This is a copy of an article published in The Peak Advertiser, the Peak District's local free newspaper, on 25th February 1996, reproduced by kind permission of the author, the late Desmond Holden.

The “What's in a Name” series was a regular feature in the Advertiser over the period 1993‑2004, taking a refreshing look at the derivation of some typically Derbyshire surnames.

Articles are confined to the origins and meanings of surnames, and do not indicate any particular interest on Desmond's part in the genealogy, descent, or family history of individuals bearing the surnames featured.

Editor's Note: Articles are provided for general interest and background only. They are not intended to provide an exhaustive treatise for any individual family history - investigations of which may yield quite different results. Or, in Desmond's own words:

“In the end it must remain with individual bearers of the names to draw upon family traditions and to seek out such documentary evidence as is available to decide the matter for themselves.”

WHAT'S IN A NAME … Are you called TWYFORD?

This is so clearly a place-name that it is tempting to say that people living in this area who are called "Twyford" must positively be able to trace their origins to the little settlement which is about 5 miles south of Derby and not far from Repton. Of course that might very well be the case for some of them and who are very proud at being able to identify themselves with such an old and distinguished Derbyshire name, but otherwise caution should be the watch-word.

As it happens the unit "ford" (i.e. in the sense of a river- crossing) is one of the commonest elements in English place-names and is the basis of similar localised surnames. There are nearly 600 major sites incorporating "-ford", not to mention countless neighbourhood names. Fortunately they can all be narrowed down into groups as to whether they might be, for example "deep" as at Deptford or "shallow" as at Scalford (Leicestershire). All the categories are a little too extensive to quote here and so it must suffice to say that "Twy-" is one of them and that there are at least eight places in England called "Twyford".

Again, it, is quite clear that "Twy-" is an old English word and it doesn't take a lot of skill to realise that it means "two" or "double" - but what exactly it was that was "doubled" is rather, more of a puzzle.

There are two possible explanations. The first is that the track leading to the ford divided when it reached the water-course so as to allow opposing passengers to cross at the same time. This notion, though, is no longer seriously entertained. Traffic in the Middle Ages was not so dense and congested as it is today, and there was no need for the modern one-way system.

The second is more acceptable and it is that the route crossed two streams in succession. This is consistent with the geographical fact that rivers tended to become more shallow when they passed over flat and open land. Travellers naturally directed themselves towards such easier tracks and found convenient places to cross rivers. In certain situations, the land could be so level and the currents so slow that the main-stream would divide, to join up further down.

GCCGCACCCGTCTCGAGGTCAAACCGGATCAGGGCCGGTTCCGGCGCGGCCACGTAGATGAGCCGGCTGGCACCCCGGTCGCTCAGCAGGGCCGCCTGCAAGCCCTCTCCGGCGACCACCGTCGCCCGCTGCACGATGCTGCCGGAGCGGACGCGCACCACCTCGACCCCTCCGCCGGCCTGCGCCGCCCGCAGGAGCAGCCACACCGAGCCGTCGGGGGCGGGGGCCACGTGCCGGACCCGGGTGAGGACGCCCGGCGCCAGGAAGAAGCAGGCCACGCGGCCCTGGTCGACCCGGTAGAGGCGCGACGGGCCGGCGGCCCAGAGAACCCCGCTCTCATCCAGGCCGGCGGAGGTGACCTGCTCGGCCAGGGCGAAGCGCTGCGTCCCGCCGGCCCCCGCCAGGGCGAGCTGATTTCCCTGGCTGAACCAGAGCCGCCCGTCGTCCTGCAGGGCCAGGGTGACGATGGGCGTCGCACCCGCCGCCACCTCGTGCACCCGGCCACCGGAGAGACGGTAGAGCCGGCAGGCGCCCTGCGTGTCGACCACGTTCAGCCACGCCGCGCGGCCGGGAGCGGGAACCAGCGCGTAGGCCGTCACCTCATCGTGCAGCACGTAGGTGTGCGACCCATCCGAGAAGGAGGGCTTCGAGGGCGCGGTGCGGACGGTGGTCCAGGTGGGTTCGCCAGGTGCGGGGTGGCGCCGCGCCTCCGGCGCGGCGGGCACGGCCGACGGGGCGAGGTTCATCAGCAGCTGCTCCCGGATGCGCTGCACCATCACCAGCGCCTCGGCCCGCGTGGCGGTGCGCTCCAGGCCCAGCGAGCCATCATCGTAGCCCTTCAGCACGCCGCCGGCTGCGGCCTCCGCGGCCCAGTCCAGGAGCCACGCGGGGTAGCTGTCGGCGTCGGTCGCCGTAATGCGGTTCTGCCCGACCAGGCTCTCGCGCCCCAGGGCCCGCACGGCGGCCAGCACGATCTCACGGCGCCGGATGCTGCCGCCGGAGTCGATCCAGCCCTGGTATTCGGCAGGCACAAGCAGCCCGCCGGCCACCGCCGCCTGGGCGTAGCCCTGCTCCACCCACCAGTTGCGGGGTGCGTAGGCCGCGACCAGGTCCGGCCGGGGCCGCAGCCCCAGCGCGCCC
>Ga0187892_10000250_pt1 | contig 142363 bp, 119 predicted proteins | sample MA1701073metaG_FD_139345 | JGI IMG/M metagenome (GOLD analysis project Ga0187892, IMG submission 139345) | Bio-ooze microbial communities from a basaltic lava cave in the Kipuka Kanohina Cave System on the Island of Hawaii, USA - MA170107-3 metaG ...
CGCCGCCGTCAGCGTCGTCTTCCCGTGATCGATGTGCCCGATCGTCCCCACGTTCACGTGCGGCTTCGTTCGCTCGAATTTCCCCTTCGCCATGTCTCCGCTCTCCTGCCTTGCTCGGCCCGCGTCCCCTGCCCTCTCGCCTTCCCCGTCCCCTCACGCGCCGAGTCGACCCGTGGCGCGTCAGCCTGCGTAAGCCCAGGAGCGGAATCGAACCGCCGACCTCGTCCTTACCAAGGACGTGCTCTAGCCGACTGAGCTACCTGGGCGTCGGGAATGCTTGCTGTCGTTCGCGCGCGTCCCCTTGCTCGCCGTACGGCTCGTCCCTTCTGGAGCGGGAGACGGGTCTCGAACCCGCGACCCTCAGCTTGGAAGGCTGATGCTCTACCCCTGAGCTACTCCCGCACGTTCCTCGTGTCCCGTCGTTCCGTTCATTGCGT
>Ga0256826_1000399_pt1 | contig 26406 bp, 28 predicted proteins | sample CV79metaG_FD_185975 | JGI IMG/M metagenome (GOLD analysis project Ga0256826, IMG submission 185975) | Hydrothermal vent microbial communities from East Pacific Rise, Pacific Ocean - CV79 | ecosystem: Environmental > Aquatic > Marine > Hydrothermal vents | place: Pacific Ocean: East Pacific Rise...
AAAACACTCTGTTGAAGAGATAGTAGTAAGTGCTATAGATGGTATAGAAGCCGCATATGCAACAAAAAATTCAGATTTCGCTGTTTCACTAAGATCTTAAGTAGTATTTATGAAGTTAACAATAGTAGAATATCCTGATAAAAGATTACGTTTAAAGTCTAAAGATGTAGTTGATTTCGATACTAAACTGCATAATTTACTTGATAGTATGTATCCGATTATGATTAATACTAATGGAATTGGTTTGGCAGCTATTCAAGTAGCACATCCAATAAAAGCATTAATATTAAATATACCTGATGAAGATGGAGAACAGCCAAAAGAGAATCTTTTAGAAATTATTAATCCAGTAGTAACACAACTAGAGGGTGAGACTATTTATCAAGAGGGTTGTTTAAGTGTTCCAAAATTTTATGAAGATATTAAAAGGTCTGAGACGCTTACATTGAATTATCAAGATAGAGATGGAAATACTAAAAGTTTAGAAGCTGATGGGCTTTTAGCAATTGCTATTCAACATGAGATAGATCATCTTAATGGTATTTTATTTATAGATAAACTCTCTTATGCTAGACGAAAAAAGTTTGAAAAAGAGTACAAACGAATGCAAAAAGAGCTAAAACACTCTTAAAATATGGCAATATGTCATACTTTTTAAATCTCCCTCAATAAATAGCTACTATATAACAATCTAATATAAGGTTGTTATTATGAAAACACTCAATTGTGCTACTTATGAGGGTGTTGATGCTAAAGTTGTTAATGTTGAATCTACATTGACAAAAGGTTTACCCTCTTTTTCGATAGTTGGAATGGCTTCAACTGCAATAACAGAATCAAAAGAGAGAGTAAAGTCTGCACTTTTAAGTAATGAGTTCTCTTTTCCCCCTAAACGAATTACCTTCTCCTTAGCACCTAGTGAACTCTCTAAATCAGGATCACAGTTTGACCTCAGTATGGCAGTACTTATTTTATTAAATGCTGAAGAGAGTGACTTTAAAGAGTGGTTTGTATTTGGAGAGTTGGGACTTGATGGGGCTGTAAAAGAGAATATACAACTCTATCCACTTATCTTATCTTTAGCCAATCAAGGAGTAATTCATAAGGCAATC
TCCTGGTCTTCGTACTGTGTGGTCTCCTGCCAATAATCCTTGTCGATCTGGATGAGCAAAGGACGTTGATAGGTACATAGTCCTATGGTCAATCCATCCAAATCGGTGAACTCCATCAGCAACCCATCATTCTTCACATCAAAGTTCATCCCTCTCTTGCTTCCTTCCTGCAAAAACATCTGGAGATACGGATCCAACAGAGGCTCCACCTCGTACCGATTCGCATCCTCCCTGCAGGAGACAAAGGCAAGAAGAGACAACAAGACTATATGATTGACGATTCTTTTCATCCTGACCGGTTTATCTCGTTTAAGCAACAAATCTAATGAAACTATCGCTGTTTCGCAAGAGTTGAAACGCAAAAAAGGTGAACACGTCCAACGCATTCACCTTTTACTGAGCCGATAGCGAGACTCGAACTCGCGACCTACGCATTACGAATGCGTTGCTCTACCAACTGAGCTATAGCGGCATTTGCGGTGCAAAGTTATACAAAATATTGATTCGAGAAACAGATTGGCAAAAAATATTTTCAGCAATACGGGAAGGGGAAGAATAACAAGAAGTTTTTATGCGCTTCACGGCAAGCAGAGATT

This suggestion would seem to be borne out when we read in an ancient Chronicle, written by the Venerable Bede (673-675). He makes mention of a place called Twyford (exactly where is not clear) which he calls by its Anglo-Saxon name "Twifyrde" and which is explained through a Latin commentary as "duplex vadum" or, in translation, "the double crossing".

The idea of a dual crossing-place matches the circumstances found at Twyford in Derbyshire. The map shows several ox-bows, splits and what appear to be small creeks or dead ends in the neighbourhood, and all of which suggest that in Mediaeval Times the River Trent at this point followed a less well-defined and more challenging course than it does today.

Similar configurations can be made out when one studies the maps showing the Twyfords in Leicestershire, Norfolk and Buckingham. As for the sites of similarly-named places in Berkshire, Dorset, Hampshire and Middlesex, it must be left to our Readers to look at their own Atlases and decide for themselves.

It is not at all difficult to detect "two" in the structure of the name "Twyford". Forms for this number have occurred in all European tongues and it can ultimately be traced to a language spoken in Northern India well over 7000 years ago. It then appeared as "dva" and travelled south to become the Latin "duo" and journeyed north to emerge as the Gothic "twai".

This interchange between the sounds "t" and "d" occurs frequently and is to be seen again in the second unit "-ford". This appears in Latin as "Portus", meaning "door" or "access", in which the letter "p" becomes "f". This, too, is not infrequent, as when "pater" becomes "father" and "Pisces" changes to "Fishes".

The name is distributed evenly across the country and there do not seem to be any pronounced areas of concentration. Even the earliest records indicated widespread use of the name. In 1221 a Juliana de Twiford is listed for Warwick and a John de Twyford appears in the chronicles for Northampton in 1316.

Locally there are about 50 representatives of the name. It will certainly give satisfaction to the families in the region who can claim to belong to the Derbyshire "Twyfords" to be told that members of the family regularly represented the County. in Parliament during the 1300's and Sir Nicholas Twyford was Lord Mayor of London in 1388. He was a distinguished Goldsmith and took part in the opposition to Wat Tyler in 1381 and had a hand in his killing, for which he was knighted by Richard II (1377-1399). He died in July, 1399.

Site Index Site Index © Desmond Holden
From "The Peak Advertiser", 25th February 1996.

This is a Genealogy Website
URL of this page:
Logo by courtesy of the Open Clip Art Library